WZO settlement division moves to Agriculture Ministry

Since 1967, the division has assisted development over the Green Line, including housinginfrastructure.

July 23, 2007 00:37
1 minute read.
Settlement of Ofra.

ofra settlement 298 AJ. (photo credit: Ariel Jerozolimski)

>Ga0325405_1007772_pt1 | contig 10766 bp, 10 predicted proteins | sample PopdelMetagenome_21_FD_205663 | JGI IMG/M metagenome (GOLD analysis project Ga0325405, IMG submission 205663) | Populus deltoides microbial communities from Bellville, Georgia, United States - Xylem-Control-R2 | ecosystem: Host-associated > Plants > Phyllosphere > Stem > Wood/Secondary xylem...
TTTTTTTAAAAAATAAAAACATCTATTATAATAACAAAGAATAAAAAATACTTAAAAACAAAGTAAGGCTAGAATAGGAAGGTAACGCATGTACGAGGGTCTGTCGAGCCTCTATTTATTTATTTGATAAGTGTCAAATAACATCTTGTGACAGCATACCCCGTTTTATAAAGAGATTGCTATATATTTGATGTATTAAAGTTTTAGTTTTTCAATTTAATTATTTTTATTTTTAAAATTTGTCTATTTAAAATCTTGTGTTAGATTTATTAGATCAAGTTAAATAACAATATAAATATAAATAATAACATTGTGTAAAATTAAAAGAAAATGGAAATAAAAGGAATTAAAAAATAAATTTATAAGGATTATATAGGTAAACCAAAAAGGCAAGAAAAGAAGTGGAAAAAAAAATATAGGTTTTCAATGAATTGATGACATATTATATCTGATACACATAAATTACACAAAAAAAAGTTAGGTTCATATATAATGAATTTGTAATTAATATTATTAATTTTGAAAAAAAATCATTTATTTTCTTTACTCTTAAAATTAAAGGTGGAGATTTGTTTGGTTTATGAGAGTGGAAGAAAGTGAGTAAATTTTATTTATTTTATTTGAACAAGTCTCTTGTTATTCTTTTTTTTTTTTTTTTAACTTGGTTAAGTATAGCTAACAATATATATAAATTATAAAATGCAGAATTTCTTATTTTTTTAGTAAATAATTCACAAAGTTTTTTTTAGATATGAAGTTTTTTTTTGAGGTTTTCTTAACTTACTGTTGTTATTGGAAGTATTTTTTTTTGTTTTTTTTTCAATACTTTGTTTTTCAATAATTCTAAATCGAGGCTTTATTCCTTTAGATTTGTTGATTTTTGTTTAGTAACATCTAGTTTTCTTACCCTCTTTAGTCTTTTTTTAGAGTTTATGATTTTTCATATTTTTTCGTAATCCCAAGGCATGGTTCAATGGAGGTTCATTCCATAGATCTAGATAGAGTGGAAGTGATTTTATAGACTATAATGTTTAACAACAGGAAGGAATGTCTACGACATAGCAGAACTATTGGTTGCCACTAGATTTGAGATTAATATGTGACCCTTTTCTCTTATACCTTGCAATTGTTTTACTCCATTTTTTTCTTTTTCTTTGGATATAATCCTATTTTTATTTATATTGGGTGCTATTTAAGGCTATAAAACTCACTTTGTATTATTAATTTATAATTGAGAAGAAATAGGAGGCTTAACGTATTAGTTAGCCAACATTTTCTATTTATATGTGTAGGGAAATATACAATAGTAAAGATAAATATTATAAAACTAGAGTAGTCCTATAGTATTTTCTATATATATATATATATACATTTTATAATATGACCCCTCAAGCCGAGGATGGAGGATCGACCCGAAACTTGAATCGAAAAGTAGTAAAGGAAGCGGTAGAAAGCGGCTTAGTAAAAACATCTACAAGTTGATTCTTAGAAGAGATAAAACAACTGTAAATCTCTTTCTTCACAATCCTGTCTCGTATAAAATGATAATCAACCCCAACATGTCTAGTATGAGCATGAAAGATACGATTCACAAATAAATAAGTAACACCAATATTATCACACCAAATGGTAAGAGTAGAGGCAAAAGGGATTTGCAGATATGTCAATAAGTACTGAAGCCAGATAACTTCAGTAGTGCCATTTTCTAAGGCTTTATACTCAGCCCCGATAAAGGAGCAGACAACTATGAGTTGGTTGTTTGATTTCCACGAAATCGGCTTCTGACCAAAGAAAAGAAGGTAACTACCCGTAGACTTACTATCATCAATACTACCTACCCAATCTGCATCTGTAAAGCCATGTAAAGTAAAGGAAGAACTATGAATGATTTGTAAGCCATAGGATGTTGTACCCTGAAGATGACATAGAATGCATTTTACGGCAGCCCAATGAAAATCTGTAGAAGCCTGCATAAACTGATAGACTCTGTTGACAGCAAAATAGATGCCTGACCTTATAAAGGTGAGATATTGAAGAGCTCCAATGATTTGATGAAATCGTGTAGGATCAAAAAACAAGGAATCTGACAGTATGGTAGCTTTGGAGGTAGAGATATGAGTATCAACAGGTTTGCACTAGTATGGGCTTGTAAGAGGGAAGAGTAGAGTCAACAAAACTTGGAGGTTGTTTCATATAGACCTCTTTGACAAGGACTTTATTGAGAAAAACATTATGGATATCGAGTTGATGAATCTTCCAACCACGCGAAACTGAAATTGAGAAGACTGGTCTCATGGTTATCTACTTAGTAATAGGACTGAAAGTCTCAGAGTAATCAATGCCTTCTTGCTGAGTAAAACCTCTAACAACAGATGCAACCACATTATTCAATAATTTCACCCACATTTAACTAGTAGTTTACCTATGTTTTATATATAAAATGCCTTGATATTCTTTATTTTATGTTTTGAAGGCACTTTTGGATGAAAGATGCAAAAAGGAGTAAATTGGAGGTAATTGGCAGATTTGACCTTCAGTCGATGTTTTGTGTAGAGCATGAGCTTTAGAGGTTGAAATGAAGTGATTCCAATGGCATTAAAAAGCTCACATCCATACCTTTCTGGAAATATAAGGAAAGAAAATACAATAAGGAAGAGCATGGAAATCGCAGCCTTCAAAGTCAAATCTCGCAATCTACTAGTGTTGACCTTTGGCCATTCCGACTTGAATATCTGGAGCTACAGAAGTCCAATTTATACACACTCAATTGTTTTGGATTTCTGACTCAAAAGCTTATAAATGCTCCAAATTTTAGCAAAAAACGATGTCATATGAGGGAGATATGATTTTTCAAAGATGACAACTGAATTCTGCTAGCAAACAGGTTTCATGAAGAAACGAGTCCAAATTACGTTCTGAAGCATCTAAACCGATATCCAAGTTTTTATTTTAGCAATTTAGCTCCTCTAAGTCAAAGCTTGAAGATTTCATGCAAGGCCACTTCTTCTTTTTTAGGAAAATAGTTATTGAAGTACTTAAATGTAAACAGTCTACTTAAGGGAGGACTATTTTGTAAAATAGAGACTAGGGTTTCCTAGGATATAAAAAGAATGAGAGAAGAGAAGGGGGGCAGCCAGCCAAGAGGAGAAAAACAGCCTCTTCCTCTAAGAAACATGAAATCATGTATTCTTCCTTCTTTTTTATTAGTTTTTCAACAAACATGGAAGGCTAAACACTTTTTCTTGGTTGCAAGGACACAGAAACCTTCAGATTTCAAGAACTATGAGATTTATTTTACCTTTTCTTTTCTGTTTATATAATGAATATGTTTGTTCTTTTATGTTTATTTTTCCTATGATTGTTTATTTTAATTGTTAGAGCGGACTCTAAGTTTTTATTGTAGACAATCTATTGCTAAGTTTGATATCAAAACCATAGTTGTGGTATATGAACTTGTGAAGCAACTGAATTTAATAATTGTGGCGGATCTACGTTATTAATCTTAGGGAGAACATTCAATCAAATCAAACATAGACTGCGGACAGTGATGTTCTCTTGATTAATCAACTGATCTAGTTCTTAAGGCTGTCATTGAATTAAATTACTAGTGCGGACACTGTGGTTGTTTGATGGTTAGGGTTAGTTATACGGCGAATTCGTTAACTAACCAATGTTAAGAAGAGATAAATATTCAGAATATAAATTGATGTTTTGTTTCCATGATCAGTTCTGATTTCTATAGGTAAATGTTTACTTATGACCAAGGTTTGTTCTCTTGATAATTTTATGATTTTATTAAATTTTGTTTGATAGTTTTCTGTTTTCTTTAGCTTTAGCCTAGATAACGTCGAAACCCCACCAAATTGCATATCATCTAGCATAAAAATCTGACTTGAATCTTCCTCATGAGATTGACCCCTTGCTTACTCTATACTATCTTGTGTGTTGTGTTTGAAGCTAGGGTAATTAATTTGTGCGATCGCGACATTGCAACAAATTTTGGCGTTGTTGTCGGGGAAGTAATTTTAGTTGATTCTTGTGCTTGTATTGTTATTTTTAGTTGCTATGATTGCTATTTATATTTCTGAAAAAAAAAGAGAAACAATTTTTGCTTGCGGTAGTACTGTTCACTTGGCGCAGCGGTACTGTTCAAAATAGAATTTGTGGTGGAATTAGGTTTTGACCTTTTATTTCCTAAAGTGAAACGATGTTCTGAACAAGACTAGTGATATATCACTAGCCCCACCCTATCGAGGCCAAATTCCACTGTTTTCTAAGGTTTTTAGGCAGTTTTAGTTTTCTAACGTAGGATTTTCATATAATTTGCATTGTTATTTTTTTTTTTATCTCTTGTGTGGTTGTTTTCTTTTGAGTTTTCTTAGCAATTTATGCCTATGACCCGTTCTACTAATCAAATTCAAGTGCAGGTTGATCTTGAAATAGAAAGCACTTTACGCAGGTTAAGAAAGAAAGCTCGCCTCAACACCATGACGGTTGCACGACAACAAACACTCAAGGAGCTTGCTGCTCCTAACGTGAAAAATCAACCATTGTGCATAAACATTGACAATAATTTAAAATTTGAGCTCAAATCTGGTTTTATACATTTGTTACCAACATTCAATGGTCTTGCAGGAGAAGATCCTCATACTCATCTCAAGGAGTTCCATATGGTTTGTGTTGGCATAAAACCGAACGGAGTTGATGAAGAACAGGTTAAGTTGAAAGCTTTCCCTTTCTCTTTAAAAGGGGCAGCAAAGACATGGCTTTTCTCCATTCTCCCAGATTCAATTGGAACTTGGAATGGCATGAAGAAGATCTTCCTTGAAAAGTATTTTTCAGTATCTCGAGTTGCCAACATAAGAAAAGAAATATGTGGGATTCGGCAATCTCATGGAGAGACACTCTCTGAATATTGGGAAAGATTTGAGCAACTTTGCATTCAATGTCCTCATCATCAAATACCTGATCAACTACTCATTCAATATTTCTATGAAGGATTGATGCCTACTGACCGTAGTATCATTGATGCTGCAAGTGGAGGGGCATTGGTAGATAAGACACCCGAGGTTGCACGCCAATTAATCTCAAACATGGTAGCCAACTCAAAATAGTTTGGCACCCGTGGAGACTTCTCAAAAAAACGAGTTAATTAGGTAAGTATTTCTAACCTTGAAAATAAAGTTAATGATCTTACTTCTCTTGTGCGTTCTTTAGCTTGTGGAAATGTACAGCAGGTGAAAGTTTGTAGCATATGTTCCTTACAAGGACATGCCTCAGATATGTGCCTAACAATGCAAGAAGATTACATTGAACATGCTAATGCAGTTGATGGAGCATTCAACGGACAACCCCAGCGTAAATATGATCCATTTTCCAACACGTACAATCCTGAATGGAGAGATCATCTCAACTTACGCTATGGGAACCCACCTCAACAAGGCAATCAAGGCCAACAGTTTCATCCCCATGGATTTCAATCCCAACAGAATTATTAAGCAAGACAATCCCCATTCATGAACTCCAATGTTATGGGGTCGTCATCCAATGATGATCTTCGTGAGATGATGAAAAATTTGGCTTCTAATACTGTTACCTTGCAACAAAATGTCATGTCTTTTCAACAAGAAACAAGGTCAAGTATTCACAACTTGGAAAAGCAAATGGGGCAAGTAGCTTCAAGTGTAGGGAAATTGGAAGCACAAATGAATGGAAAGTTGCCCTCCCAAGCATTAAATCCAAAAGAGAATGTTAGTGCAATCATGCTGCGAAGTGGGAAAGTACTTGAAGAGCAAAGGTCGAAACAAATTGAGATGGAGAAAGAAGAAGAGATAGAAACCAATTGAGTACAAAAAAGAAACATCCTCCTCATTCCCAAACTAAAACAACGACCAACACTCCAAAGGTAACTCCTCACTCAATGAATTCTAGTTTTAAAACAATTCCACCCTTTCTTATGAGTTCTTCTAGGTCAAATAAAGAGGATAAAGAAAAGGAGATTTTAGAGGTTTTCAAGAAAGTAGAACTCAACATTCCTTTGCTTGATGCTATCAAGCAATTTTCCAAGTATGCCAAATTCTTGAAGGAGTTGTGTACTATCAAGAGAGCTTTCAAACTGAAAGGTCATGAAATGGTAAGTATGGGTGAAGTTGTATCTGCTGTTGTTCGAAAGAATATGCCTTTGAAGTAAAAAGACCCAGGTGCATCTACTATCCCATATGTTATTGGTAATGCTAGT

In a move seen by many as one more step to shift settlement activity from the West Bank to the Negev and the Galilee, the government on Sunday agreed that Agriculture Minister Shalom Simhon would be responsible for the activities of the World Zionist Organization's (WZO) Settlement Division. Since 1967, the division has assisted development over the Green Line, including housing infrastructure. While the division is technically part of a nongovernmental agency, the WZO, it has been contracted for decades to execute government-funded projects over the Green Line. No private donor funds were involved in these projects. Government sources said the move was a technical one and noted that the shift in supervision from the Prime Minister's Office to the Agriculture Ministry was purely technical. Some 30 percent of the division's budget continues to go toward projects in Judea and Samaria, the sources said. But a source in the Jewish Agency said the move was part of a shift within the division's leadership from the right to the center that began more than a year ago, when the division's chairman, Avraham Duvdevani, of the WZO's right-wing Mizrahi faction was replaced by Shlomo Gravetz of Kadima. Since Gravetz's death in the fall of 2006, there has been no replacement. In welcoming the division within its ministry, Simhon issued a press release in which he spoke in general terms of the development work the division would do in the Negev and the Galilee. The division's mandate was already extended to those areas in 2005. But government sources said that while the Agriculture Ministry would be responsible for the work, all policy decisions would be made by a seven-member ministerial committee that included the prime minister as well as the Finance, Construction and Housing, Tourism, Interior and Environmental Protection Ministries. Herb Keinon contributed to this report.

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